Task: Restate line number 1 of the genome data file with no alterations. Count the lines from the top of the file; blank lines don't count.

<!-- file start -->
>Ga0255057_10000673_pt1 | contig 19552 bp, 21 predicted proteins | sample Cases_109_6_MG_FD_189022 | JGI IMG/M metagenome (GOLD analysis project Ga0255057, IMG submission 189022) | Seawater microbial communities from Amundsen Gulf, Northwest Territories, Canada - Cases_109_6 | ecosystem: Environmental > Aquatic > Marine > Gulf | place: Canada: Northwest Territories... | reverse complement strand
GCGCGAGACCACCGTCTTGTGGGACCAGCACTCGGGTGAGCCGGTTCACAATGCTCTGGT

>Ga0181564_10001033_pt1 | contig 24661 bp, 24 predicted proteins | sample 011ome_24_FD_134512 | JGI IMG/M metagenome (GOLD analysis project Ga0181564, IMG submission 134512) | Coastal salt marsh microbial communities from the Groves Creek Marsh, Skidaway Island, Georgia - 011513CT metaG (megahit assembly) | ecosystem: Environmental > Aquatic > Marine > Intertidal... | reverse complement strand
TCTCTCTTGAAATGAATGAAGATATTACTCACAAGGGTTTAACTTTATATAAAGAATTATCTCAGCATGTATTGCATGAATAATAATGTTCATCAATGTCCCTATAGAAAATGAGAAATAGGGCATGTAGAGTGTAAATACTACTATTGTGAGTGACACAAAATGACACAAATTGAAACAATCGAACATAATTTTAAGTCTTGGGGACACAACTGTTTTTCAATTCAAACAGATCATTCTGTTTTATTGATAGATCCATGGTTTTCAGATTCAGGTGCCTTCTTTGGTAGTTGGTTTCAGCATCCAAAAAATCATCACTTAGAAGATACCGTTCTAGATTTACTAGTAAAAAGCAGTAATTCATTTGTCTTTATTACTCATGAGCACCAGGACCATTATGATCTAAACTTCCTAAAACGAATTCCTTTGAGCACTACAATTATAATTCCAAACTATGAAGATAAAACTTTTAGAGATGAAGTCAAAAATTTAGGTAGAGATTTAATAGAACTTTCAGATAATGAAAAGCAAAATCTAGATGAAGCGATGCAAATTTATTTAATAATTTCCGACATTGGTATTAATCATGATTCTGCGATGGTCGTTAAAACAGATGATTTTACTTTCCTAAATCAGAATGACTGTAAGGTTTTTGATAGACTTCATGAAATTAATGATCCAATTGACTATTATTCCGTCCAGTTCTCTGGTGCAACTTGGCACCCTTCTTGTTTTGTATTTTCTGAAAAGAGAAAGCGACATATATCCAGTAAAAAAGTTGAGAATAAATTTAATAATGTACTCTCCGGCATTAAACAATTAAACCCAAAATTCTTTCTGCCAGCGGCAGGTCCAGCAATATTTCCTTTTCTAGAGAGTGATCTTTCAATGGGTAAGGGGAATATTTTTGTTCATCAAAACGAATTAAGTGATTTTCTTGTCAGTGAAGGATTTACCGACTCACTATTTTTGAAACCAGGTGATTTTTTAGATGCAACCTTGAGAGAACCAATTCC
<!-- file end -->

>Ga0255057_10000673_pt1 | contig 19552 bp, 21 predicted proteins | sample Cases_109_6_MG_FD_189022 | JGI IMG/M metagenome (GOLD analysis project Ga0255057, IMG submission 189022) | Seawater microbial communities from Amundsen Gulf, Northwest Territories, Canada - Cases_109_6 | ecosystem: Environmental > Aquatic > Marine > Gulf | place: Canada: Northwest Territories... | reverse complement strand